The neem leaf is a powerful herbal supplement that strengthens the immune system in general, supports liver function, purifies the blood and may eliminate intestinal parasites. Considering that most dogs eat commercial dog food, such a herbal supplement is a good idea.

Dealing With Skin Problems

No matter if it's a fungus (ringworm), mites (mange), or biting insects, neem oil helps dogs. How exactly you use neem on your dog depends on the severity of the problem.

Using neem spray: dogs can be sprayed with neem spray (product link), just as we spray ourselves with insect repellent. You can do this to prevent problems or re-infection. You can also use a spray to treat your dog repeatedly. This may be necessary when dealing with a persistent problem. It's certainly easier than bathing your pooch three times a day.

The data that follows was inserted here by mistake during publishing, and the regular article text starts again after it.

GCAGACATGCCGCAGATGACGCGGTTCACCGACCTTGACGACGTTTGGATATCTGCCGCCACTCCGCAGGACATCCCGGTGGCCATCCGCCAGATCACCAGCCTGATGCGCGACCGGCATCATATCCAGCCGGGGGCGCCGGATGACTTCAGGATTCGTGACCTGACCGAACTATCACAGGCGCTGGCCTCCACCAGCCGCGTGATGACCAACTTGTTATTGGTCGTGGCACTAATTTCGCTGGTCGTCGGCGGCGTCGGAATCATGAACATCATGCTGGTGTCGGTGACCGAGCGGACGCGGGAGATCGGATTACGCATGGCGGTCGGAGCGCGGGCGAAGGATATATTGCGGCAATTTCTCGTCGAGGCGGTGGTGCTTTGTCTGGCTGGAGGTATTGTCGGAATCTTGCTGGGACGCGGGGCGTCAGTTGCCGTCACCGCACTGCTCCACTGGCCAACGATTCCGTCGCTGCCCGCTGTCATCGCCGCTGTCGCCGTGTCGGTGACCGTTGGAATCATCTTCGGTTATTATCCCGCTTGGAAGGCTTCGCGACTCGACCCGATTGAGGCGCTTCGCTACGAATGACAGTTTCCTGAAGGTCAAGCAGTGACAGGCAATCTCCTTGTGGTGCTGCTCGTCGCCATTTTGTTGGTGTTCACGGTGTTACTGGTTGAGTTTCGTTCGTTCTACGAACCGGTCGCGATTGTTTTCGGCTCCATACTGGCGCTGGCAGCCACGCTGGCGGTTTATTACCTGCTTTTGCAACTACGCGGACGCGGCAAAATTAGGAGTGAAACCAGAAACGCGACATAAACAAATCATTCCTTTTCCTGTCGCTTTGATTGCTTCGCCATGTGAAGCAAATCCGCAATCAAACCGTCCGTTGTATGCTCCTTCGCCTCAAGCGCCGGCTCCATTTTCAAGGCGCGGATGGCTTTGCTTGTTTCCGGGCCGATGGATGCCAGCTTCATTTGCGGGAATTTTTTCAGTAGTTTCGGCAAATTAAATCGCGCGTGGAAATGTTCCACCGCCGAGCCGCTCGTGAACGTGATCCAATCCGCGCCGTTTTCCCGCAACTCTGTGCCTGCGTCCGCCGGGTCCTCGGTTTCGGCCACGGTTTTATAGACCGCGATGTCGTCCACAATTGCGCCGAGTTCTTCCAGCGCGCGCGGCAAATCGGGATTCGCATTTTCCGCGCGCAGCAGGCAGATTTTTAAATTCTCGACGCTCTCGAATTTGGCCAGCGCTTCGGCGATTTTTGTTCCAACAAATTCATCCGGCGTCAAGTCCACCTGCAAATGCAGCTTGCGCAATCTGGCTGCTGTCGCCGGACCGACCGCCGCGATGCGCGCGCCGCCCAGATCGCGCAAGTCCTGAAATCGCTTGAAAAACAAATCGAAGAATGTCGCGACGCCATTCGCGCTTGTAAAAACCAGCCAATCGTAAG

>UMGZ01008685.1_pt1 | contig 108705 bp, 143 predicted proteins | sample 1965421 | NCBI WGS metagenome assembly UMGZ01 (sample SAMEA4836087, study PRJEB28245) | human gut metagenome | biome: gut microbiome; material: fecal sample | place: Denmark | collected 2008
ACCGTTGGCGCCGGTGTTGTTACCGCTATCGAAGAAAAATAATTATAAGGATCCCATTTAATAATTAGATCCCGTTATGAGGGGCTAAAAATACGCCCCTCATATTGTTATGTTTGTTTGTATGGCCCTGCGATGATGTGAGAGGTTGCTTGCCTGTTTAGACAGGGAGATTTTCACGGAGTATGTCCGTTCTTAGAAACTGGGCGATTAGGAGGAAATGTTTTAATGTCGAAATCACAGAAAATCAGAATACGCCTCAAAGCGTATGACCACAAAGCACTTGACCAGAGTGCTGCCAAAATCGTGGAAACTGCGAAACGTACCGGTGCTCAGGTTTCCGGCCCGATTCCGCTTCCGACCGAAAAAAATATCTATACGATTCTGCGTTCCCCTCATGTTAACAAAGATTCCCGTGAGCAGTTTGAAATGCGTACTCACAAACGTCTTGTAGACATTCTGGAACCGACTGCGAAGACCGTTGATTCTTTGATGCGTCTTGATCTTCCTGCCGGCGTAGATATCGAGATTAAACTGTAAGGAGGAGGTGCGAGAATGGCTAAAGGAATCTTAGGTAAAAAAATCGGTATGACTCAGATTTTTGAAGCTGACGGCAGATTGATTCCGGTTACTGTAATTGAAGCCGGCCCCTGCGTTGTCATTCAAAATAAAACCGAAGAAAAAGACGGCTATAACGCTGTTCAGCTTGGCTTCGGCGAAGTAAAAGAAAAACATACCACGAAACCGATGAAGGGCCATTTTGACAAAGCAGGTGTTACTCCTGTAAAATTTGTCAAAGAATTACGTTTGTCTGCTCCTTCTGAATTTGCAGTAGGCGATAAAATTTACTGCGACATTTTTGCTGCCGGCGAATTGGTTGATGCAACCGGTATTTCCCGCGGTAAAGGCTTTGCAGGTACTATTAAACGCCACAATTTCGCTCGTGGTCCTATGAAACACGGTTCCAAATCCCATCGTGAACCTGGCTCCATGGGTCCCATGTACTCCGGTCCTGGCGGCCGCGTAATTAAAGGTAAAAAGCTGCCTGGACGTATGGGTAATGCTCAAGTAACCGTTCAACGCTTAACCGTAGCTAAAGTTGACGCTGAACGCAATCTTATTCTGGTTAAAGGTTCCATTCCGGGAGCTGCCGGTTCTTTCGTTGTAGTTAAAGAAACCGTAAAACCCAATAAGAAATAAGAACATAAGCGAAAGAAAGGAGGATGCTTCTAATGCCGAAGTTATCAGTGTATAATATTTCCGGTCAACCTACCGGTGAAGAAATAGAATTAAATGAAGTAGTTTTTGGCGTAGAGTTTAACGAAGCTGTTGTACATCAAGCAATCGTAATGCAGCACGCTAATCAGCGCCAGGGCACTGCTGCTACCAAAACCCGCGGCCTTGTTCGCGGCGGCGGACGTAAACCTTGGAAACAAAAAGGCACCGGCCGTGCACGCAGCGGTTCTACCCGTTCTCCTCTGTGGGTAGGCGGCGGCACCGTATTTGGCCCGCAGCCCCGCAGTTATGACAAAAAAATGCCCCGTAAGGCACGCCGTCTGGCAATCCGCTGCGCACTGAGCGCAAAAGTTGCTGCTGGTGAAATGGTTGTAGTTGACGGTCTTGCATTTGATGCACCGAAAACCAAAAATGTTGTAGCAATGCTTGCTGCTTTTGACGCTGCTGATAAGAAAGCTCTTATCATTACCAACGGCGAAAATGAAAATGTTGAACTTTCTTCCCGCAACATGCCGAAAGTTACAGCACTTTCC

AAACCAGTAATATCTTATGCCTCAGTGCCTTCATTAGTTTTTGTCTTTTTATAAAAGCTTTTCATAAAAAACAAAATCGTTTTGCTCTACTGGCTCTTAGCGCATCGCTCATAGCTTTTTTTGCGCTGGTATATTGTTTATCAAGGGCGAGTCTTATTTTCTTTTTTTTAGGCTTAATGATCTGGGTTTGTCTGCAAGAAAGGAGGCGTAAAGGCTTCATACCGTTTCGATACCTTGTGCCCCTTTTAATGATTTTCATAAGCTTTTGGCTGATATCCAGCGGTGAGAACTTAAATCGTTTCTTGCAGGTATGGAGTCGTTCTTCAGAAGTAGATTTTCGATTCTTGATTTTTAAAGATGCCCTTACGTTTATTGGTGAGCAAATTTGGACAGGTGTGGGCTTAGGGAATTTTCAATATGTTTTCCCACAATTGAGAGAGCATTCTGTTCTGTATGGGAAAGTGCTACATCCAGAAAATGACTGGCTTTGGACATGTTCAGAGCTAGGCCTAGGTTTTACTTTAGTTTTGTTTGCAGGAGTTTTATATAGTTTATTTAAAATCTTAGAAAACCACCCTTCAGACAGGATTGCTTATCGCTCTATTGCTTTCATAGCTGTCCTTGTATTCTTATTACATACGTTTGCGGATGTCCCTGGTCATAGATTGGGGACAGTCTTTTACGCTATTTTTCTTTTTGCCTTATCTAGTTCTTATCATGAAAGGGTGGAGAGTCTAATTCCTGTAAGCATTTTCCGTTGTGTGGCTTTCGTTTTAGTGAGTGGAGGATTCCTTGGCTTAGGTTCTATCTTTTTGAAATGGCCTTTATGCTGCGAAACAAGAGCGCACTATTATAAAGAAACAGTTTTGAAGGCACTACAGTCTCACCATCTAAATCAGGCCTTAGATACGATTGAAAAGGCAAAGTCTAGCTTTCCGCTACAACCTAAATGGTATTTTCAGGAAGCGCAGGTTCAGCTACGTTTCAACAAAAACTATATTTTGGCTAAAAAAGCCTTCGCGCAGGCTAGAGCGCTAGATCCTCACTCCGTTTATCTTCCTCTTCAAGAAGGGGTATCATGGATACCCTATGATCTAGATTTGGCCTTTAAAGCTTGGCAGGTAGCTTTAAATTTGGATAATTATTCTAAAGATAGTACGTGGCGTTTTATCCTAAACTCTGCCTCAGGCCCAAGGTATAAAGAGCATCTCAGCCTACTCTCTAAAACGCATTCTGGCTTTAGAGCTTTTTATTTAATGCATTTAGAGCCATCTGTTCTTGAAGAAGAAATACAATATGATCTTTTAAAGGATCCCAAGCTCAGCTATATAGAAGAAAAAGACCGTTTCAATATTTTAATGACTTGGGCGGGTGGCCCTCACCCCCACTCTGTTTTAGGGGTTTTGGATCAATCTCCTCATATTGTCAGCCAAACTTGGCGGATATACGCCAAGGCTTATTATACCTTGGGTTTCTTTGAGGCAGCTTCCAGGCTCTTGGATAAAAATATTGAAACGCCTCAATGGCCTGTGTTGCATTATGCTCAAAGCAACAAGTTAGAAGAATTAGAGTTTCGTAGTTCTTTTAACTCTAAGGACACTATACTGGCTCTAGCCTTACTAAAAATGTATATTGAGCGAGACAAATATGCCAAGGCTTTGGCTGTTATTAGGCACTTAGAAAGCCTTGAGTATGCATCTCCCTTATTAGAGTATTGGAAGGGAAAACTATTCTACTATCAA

(Like the shampoo, the spray can be made at home.)

Using neem dog shampoo: bathing with a neem dog shampoo is of course also an excellent way to discourage fleas and ticks, and to clean up mange or ringworm. Make sure you leave the shampoo in for several minutes (as long as your dog will tolerate it) before rinsing. Do this two or three times a week. That usually does the job.

If making your own neem dog shampoo (by adding neem oil to normal dog shampoo), source some oatmeal shampoo. It's the best shampoo to soothe already irritated skin and relieve pain and itching a bit. Otherwise use the mildest shampoo you can find.

If your dog hates bathing, just use a dry neem dog shampoo! (product link)

Using pure neem oil: if you have a severe case of anything you may want to try pure neem oil. Don't use it undiluted, though, especially if the dog has cracked, open skin, oozing sores etc. Neem oil is very strong stuff! You would add to the stress and discomfort, and that makes things worth.

Rather dilute the neem oil 1:10 in a light carrier oil (e.g. grape seed oil or almond oil). Then massage the oil mixture into the skin. You can apply it several times a day on problem spots.